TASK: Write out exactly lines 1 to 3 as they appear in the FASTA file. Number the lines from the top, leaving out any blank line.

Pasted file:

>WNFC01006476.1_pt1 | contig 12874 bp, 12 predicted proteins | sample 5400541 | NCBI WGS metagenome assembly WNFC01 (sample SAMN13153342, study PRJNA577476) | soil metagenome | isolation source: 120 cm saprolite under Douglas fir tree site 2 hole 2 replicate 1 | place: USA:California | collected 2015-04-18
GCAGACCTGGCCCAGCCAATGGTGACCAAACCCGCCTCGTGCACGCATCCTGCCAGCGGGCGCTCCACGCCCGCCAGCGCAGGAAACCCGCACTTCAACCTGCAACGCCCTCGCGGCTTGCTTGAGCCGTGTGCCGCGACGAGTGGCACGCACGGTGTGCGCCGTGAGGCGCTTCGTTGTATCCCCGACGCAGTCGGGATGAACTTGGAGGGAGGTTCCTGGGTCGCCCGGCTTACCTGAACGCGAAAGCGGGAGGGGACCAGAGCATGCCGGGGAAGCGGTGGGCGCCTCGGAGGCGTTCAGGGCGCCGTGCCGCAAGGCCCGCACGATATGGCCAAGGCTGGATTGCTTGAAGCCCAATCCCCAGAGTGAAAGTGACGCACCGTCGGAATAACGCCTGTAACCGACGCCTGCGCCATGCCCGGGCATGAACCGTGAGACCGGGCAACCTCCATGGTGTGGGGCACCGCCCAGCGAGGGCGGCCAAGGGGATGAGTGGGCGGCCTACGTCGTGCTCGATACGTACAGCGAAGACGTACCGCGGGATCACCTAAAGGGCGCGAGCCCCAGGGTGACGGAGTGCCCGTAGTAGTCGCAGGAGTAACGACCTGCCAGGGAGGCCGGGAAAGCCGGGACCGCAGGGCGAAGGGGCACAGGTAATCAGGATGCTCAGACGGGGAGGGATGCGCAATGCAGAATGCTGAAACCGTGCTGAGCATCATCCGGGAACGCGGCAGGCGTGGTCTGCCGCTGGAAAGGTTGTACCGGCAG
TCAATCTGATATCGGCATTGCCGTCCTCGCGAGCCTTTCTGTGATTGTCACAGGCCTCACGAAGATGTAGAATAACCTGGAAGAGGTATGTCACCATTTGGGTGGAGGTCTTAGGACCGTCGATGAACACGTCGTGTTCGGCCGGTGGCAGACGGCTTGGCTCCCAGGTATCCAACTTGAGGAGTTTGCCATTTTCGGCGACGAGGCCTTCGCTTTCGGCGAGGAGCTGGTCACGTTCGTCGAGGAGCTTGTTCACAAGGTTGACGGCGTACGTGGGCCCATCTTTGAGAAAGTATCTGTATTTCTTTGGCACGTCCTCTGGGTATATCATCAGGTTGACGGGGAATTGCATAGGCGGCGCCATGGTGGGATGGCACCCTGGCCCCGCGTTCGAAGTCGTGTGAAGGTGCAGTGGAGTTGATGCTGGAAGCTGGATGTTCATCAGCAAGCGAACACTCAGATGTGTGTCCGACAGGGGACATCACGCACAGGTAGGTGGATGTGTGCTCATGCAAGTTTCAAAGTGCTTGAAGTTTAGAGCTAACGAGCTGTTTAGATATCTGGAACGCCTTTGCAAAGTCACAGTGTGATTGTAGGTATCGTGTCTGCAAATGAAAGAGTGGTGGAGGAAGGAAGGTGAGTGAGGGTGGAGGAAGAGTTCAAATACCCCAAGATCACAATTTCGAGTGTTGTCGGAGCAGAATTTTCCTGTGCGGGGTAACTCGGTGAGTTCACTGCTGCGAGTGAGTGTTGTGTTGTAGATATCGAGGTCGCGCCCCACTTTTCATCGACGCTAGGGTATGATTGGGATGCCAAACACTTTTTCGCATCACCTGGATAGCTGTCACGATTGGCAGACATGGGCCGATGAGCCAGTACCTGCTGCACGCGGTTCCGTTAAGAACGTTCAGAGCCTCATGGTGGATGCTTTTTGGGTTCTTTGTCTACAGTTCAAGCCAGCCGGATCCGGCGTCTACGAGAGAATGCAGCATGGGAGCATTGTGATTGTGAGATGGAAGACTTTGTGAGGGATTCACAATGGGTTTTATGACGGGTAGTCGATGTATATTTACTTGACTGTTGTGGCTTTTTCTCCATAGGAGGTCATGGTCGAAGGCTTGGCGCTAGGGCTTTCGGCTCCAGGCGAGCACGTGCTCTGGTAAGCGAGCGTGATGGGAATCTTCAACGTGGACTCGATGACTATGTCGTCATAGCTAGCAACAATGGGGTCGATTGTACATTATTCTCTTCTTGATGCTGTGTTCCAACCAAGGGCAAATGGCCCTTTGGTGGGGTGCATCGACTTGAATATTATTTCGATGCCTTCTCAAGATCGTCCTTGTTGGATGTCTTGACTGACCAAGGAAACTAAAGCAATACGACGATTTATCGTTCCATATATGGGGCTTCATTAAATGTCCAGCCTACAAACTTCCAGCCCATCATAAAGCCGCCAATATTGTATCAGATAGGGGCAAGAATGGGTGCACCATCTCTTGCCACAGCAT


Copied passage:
>WNFC01006476.1_pt1 | contig 12874 bp, 12 predicted proteins | sample 5400541 | NCBI WGS metagenome assembly WNFC01 (sample SAMN13153342, study PRJNA577476) | soil metagenome | isolation source: 120 cm saprolite under Douglas fir tree site 2 hole 2 replicate 1 | place: USA:California | collected 2015-04-18
GCAGACCTGGCCCAGCCAATGGTGACCAAACCCGCCTCGTGCACGCATCCTGCCAGCGGGCGCTCCACGCCCGCCAGCGCAGGAAACCCGCACTTCAACCTGCAACGCCCTCGCGGCTTGCTTGAGCCGTGTGCCGCGACGAGTGGCACGCACGGTGTGCGCCGTGAGGCGCTTCGTTGTATCCCCGACGCAGTCGGGATGAACTTGGAGGGAGGTTCCTGGGTCGCCCGGCTTACCTGAACGCGAAAGCGGGAGGGGACCAGAGCATGCCGGGGAAGCGGTGGGCGCCTCGGAGGCGTTCAGGGCGCCGTGCCGCAAGGCCCGCACGATATGGCCAAGGCTGGATTGCTTGAAGCCCAATCCCCAGAGTGAAAGTGACGCACCGTCGGAATAACGCCTGTAACCGACGCCTGCGCCATGCCCGGGCATGAACCGTGAGACCGGGCAACCTCCATGGTGTGGGGCACCGCCCAGCGAGGGCGGCCAAGGGGATGAGTGGGCGGCCTACGTCGTGCTCGATACGTACAGCGAAGACGTACCGCGGGATCACCTAAAGGGCGCGAGCCCCAGGGTGACGGAGTGCCCGTAGTAGTCGCAGGAGTAACGACCTGCCAGGGAGGCCGGGAAAGCCGGGACCGCAGGGCGAAGGGGCACAGGTAATCAGGATGCTCAGACGGGGAGGGATGCGCAATGCAGAATGCTGAAACCGTGCTGAGCATCATCCGGGAACGCGGCAGGCGTGGTCTGCCGCTGGAAAGGTTGTACCGGCAG
TCAATCTGATATCGGCATTGCCGTCCTCGCGAGCCTTTCTGTGATTGTCACAGGCCTCACGAAGATGTAGAATAACCTGGAAGAGGTATGTCACCATTTGGGTGGAGGTCTTAGGACCGTCGATGAACACGTCGTGTTCGGCCGGTGGCAGACGGCTTGGCTCCCAGGTATCCAACTTGAGGAGTTTGCCATTTTCGGCGACGAGGCCTTCGCTTTCGGCGAGGAGCTGGTCACGTTCGTCGAGGAGCTTGTTCACAAGGTTGACGGCGTACGTGGGCCCATCTTTGAGAAAGTATCTGTATTTCTTTGGCACGTCCTCTGGGTATATCATCAGGTTGACGGGGAATTGCATAGGCGGCGCCATGGTGGGATGGCACCCTGGCCCCGCGTTCGAAGTCGTGTGAAGGTGCAGTGGAGTTGATGCTGGAAGCTGGATGTTCATCAGCAAGCGAACACTCAGATGTGTGTCCGACAGGGGACATCACGCACAGGTAGGTGGATGTGTGCTCATGCAAGTTTCAAAGTGCTTGAAGTTTAGAGCTAACGAGCTGTTTAGATATCTGGAACGCCTTTGCAAAGTCACAGTGTGATTGTAGGTATCGTGTCTGCAAATGAAAGAGTGGTGGAGGAAGGAAGGTGAGTGAGGGTGGAGGAAGAGTTCAAATACCCCAAGATCACAATTTCGAGTGTTGTCGGAGCAGAATTTTCCTGTGCGGGGTAACTCGGTGAGTTCACTGCTGCGAGTGAGTGTTGTGTTGTAGATATCGAGGTCGCGCCCCACTTTTCATCGACGCTAGGGTATGATTGGGATGCCAAACACTTTTTCGCATCACCTGGATAGCTGTCACGATTGGCAGACATGGGCCGATGAGCCAGTACCTGCTGCACGCGGTTCCGTTAAGAACGTTCAGAGCCTCATGGTGGATGCTTTTTGGGTTCTTTGTCTACAGTTCAAGCCAGCCGGATCCGGCGTCTACGAGAGAATGCAGCATGGGAGCATTGTGATTGTGAGATGGAAGACTTTGTGAGGGATTCACAATGGGTTTTATGACGGGTAGTCGATGTATATTTACTTGACTGTTGTGGCTTTTTCTCCATAGGAGGTCATGGTCGAAGGCTTGGCGCTAGGGCTTTCGGCTCCAGGCGAGCACGTGCTCTGGTAAGCGAGCGTGATGGGAATCTTCAACGTGGACTCGATGACTATGTCGTCATAGCTAGCAACAATGGGGTCGATTGTACATTATTCTCTTCTTGATGCTGTGTTCCAACCAAGGGCAAATGGCCCTTTGGTGGGGTGCATCGACTTGAATATTATTTCGATGCCTTCTCAAGATCGTCCTTGTTGGATGTCTTGACTGACCAAGGAAACTAAAGCAATACGACGATTTATCGTTCCATATATGGGGCTTCATTAAATGTCCAGCCTACAAACTTCCAGCCCATCATAAAGCCGCCAATATTGTATCAGATAGGGGCAAGAATGGGTGCACCATCTCTTGCCACAGCAT